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Tuesday, April 24, 2012

On today’s show: Geneticist Bryan Sykes takes us on a double helixed tour of America. Michael Sandel takes a look at the moral limits of the free market. Today’s installment of A History of the World in 100 Objects examines a 16th-century mechanical clock in the shape of a galleon. Ballet dancer Natalia Makarova talks about her legendary career. Publishers Amy Einhorn and Ben Schrank discuss the future of books, and how the publishing industry creates bestsellers.

DNA USA

Geneticist Bryan Sykes discusses examining America, one of the most genetically diverse countries in the world, through its DNA, and what it says about how we perceive race. His book DNA USA: A Genetic Portrait of America takes readers on a historical genetic tour, interviewing genealogists, geneticists, anthropologists, and everyday Americans about their ancestral stories.

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The Moral Limits of Markets

Michael Sandel explains how, in recent decades, market values have taken over almost every aspect of life—medicine, education, government, law, art, sports, even family life and personal relations. He argues that our market economy has changed our society. His book What Money Can’t Buy: The Moral Limits of Markets, he examines how this shift happened and looks at the proper role of markets in a democratic society.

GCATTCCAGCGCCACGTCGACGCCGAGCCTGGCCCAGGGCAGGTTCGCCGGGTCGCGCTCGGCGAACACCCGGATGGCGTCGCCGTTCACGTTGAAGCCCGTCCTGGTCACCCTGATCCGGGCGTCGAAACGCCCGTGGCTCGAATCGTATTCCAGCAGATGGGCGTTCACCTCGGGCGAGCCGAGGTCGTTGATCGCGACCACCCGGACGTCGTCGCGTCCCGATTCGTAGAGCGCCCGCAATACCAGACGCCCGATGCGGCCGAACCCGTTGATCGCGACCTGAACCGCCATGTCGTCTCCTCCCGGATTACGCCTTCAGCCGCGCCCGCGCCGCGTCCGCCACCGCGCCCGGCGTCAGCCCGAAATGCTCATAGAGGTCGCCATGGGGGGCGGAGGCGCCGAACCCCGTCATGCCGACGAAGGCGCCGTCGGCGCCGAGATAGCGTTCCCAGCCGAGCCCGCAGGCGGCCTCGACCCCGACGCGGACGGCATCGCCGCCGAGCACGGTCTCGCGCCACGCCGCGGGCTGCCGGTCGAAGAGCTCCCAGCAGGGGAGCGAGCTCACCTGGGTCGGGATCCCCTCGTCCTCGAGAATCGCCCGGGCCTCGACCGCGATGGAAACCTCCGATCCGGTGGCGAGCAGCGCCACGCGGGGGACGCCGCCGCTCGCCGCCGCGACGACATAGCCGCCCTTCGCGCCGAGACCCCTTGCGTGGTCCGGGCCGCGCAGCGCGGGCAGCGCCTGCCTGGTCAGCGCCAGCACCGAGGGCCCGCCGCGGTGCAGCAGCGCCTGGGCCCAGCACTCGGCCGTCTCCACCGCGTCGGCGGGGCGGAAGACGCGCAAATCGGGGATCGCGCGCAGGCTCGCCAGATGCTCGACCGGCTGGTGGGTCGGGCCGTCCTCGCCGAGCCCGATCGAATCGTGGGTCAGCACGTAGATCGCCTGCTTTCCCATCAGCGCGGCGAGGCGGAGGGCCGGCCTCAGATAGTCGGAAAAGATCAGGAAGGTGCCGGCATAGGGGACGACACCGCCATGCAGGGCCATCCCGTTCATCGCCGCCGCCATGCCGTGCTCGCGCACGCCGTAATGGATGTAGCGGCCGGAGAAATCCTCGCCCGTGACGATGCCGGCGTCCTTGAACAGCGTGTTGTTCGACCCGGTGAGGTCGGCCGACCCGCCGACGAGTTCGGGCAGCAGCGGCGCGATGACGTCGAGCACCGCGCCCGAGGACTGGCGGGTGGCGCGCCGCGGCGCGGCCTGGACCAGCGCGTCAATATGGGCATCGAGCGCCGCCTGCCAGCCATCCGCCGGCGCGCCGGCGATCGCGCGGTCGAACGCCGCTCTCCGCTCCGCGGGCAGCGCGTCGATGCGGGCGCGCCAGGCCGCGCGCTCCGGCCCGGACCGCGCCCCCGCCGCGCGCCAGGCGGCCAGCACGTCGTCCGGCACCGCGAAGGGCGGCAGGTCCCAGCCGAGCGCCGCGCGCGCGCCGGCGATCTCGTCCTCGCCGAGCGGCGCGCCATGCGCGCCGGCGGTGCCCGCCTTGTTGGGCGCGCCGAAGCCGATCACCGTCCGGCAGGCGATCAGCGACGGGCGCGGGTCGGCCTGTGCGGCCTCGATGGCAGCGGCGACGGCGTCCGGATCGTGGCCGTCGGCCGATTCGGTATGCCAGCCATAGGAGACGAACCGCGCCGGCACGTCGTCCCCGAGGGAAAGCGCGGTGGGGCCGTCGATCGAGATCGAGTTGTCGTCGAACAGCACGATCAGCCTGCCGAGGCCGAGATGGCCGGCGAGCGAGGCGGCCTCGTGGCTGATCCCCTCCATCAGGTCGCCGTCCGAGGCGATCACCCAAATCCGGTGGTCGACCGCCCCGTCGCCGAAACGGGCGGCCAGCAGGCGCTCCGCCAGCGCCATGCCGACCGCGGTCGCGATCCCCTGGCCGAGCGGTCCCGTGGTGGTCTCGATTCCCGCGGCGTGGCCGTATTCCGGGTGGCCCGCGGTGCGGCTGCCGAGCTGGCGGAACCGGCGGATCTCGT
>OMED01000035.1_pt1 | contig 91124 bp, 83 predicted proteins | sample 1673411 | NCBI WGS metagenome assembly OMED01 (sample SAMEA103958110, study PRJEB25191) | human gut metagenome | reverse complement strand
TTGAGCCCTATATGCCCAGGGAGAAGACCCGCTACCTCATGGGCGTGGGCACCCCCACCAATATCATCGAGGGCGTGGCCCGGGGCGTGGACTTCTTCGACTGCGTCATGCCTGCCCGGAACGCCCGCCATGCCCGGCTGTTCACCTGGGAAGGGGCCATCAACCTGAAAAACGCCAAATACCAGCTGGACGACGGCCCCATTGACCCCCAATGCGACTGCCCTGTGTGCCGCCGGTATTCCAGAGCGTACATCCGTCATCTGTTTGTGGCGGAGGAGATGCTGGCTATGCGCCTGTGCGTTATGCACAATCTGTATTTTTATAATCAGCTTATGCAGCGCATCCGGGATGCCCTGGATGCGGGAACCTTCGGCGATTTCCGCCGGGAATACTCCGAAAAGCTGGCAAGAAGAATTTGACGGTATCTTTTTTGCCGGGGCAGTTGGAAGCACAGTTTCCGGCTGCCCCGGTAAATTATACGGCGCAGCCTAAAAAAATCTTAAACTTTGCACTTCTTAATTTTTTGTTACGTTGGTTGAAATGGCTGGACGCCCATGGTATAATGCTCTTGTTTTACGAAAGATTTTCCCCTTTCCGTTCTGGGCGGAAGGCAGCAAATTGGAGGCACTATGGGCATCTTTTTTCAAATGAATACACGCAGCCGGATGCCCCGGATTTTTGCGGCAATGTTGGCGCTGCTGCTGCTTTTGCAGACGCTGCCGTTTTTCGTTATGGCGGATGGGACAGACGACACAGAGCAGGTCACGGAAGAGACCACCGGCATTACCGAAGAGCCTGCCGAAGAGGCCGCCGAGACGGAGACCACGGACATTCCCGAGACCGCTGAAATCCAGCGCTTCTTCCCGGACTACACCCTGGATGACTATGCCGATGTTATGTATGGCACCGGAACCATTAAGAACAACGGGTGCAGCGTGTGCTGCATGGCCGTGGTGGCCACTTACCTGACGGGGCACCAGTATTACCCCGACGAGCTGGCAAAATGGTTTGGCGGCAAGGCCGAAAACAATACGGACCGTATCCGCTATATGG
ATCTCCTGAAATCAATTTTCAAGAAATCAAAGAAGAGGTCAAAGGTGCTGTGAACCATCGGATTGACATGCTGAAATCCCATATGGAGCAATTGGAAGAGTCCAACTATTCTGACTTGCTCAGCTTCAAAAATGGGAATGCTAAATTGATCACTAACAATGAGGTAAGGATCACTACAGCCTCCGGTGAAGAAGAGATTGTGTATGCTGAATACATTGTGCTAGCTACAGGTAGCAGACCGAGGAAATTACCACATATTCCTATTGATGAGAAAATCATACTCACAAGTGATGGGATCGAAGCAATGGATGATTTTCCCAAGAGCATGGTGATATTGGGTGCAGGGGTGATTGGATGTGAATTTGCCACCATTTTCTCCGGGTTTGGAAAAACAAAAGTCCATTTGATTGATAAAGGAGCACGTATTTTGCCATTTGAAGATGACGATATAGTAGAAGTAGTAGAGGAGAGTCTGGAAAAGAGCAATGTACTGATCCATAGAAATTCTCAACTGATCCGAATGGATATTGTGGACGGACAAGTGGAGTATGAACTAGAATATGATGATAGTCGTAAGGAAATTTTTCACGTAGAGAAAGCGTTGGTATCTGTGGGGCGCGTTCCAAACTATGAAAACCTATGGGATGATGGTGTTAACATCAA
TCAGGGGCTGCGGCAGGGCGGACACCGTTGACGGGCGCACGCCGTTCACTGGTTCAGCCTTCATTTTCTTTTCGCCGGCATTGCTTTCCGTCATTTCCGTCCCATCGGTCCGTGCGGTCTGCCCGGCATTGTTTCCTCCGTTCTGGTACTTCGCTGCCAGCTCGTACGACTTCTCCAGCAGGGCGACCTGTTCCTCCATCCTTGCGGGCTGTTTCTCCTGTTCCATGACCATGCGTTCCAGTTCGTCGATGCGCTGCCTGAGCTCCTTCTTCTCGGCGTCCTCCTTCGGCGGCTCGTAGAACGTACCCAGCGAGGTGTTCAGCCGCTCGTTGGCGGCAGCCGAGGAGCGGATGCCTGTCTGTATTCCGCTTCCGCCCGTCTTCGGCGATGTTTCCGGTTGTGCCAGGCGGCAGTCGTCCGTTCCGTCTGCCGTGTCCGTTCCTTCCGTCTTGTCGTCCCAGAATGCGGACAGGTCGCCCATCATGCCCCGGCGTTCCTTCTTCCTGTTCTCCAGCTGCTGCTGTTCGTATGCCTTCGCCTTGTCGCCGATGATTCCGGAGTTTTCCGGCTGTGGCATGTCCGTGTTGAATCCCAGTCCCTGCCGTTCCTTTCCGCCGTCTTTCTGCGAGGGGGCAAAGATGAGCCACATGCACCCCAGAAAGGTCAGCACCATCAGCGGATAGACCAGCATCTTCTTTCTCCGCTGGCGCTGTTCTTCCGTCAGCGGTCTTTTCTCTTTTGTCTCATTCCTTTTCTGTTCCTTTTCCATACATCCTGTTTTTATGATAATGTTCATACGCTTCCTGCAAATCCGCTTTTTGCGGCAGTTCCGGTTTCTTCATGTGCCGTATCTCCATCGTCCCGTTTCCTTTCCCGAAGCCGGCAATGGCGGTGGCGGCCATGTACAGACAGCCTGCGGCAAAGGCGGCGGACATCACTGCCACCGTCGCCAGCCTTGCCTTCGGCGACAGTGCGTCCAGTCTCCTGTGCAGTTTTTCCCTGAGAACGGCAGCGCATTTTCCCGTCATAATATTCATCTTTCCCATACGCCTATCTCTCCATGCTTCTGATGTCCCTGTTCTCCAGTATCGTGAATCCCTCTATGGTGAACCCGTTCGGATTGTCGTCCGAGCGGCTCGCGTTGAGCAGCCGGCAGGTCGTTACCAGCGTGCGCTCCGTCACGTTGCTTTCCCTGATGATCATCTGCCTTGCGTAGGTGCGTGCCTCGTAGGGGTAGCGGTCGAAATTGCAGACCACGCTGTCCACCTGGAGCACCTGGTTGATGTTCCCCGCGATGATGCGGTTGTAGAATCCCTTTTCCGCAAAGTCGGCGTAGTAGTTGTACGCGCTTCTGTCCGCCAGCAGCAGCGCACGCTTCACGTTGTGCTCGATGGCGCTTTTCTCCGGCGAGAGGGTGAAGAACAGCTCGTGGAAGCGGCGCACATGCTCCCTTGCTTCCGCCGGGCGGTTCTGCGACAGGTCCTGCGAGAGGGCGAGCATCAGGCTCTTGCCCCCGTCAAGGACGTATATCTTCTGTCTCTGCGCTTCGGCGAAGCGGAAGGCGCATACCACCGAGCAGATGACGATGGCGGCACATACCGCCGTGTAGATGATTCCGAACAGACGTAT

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Dancer Natalia Makarova

Legendary ballet dancer (and Tony-winner) Natalia Makarova, considered the best ballerina of the 20th century, talks about her life and career. She defected from the Soviet Union in 1970 and was the first artistic exile to be invited back to perform in the Soviet Union. Makarova will be honored at special tribute evening on April 28 by Youth America Grand Prix, the world's larges student ballet scholarship competition.

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The Changing World of Book Publishing

Amy Einhorn, Publisher and Vice President of Amy Einhorn Books/Putnam, and Ben Schrank, President and Publisher of Razorbill, an imprint of Penguin Young Readers Group, talk about the changing business of book publishing and how, as editors, they try to predict which books will be bestsellers.

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